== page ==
But just three weeks earlier, the Court had invalidated a state agency’s order penalizing Jack Phillips of Masterpiece Cakeshop, who’d refused to design a cake for a same-sex wedding, because the commissioners who adjudicated his case made hostile statements about him (calling his actions “despicable” and drawing an analogy to the Holocaust and slavery). I co-filed a brief in the case, for the Christian Legal Society , the National Association of Evangelicals, and others, supporting Phillips against the state’s discrimination. But the Court’s admirable willingness to protect him against hostility contrasts with its unwillingness to do the same for Muslim families who were separated by the travel ban.
You could point out differences between the two cases, differences running in either direction. But the bottom line is that in upholding the travel ban, the Court missed an opportunity to declare a strong rule against hostility toward any faith. If we want protection for unpopular beliefs, including conservative evangelicalism, the rules must be consistent.
Obviously, government can limit the exercise of religion (by those of any faith) based on safety or other vital public interests. But we have ample ways to achieve those interests without targeting Islam or restricting the peaceful exercise of that faith.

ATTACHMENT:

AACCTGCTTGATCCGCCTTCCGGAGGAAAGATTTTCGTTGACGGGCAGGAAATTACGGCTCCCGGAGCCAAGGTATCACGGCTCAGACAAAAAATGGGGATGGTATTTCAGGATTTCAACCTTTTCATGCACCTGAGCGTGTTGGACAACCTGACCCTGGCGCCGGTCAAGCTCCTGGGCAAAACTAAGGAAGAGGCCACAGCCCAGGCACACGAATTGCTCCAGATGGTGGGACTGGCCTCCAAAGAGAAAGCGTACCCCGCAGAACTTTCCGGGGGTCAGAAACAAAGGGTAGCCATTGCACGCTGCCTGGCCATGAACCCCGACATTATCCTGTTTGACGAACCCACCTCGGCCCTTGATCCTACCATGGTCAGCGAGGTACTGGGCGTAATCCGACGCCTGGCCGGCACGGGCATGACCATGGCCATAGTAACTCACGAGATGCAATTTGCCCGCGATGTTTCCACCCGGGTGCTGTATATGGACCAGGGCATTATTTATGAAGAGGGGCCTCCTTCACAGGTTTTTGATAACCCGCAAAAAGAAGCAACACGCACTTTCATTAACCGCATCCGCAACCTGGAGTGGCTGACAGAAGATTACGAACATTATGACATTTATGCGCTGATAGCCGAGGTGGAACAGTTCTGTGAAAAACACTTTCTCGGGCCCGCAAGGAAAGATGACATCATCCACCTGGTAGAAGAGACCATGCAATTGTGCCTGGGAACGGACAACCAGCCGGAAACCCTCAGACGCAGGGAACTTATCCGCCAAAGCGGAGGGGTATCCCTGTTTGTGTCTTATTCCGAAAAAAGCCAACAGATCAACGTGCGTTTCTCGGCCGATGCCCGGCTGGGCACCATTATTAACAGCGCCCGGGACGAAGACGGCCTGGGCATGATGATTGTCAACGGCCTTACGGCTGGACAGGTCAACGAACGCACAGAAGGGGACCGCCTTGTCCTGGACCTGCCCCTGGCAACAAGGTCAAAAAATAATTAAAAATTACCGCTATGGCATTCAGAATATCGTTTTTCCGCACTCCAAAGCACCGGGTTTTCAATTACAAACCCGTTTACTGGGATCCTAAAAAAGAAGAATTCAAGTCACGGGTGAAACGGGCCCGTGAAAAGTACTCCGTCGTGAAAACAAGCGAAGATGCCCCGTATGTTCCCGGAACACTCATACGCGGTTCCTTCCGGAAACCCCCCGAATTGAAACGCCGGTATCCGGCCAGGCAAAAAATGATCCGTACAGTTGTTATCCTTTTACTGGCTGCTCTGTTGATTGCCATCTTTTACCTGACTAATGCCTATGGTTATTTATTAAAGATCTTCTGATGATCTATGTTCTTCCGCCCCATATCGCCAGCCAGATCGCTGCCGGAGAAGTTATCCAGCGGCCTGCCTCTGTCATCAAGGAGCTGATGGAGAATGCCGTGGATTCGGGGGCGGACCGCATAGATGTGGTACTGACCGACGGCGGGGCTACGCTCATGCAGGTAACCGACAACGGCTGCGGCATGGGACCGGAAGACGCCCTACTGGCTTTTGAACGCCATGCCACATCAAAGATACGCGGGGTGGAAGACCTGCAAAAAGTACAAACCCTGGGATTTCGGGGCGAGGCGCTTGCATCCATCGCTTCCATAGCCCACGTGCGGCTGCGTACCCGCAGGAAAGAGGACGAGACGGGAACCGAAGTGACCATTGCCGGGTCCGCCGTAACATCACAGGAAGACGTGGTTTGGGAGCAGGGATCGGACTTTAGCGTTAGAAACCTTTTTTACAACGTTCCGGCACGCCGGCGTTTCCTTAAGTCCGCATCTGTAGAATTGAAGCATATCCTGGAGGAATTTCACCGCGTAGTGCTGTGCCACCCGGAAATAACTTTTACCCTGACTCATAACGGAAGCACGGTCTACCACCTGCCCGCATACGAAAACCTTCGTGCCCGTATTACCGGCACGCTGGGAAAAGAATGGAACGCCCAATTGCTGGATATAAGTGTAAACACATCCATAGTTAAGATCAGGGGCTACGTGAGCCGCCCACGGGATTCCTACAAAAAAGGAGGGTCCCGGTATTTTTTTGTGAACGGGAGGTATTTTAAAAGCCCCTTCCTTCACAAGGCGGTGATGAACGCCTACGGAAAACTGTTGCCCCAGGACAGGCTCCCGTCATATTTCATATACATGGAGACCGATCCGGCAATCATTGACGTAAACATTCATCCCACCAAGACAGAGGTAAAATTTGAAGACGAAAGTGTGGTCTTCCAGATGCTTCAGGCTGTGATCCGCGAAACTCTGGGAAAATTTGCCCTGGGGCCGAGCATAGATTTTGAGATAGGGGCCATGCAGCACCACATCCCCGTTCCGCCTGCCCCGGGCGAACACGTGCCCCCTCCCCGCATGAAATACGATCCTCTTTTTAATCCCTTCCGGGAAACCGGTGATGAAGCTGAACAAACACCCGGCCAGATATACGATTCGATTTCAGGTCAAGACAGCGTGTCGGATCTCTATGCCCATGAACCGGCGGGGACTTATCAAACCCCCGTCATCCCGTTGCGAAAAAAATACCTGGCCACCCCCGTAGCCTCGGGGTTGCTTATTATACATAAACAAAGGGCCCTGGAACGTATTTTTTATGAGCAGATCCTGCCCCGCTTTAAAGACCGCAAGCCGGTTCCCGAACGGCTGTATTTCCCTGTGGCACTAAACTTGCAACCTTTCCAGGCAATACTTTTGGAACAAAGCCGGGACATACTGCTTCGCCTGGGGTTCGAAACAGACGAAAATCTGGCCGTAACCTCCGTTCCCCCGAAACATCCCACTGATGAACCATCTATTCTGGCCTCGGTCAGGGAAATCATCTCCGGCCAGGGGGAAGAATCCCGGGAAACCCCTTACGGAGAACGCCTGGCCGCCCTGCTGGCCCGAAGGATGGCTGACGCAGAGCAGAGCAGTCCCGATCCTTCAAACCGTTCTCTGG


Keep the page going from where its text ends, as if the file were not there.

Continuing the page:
We can attack terrorism through sound intelligence and police work (the trust of the Muslim community is invaluable for such efforts, but targeting destroys that trust). There are versions of Shari’ah law that oppress women; but they are constitutionally barred in the US, as are oppressive laws based on any faith or ideology.
But when Muslim religious practice is targeted or unjustifiably burdened, and conservative evangelicals have a hand in it, the credibility and the valid religious freedom claims of evangelicals suffer too.
Thomas C. Berg is the James L. Oberstar professor of law and public policy at the University of St. Thomas School of Law in Minneapolis, where he teaches on religious liberty, law and religion, and constitutional law.
Speaking Out is Christianity Today’s guest opinion column and (unlike an editorial) does not necessarily represent the opinion of the magazine.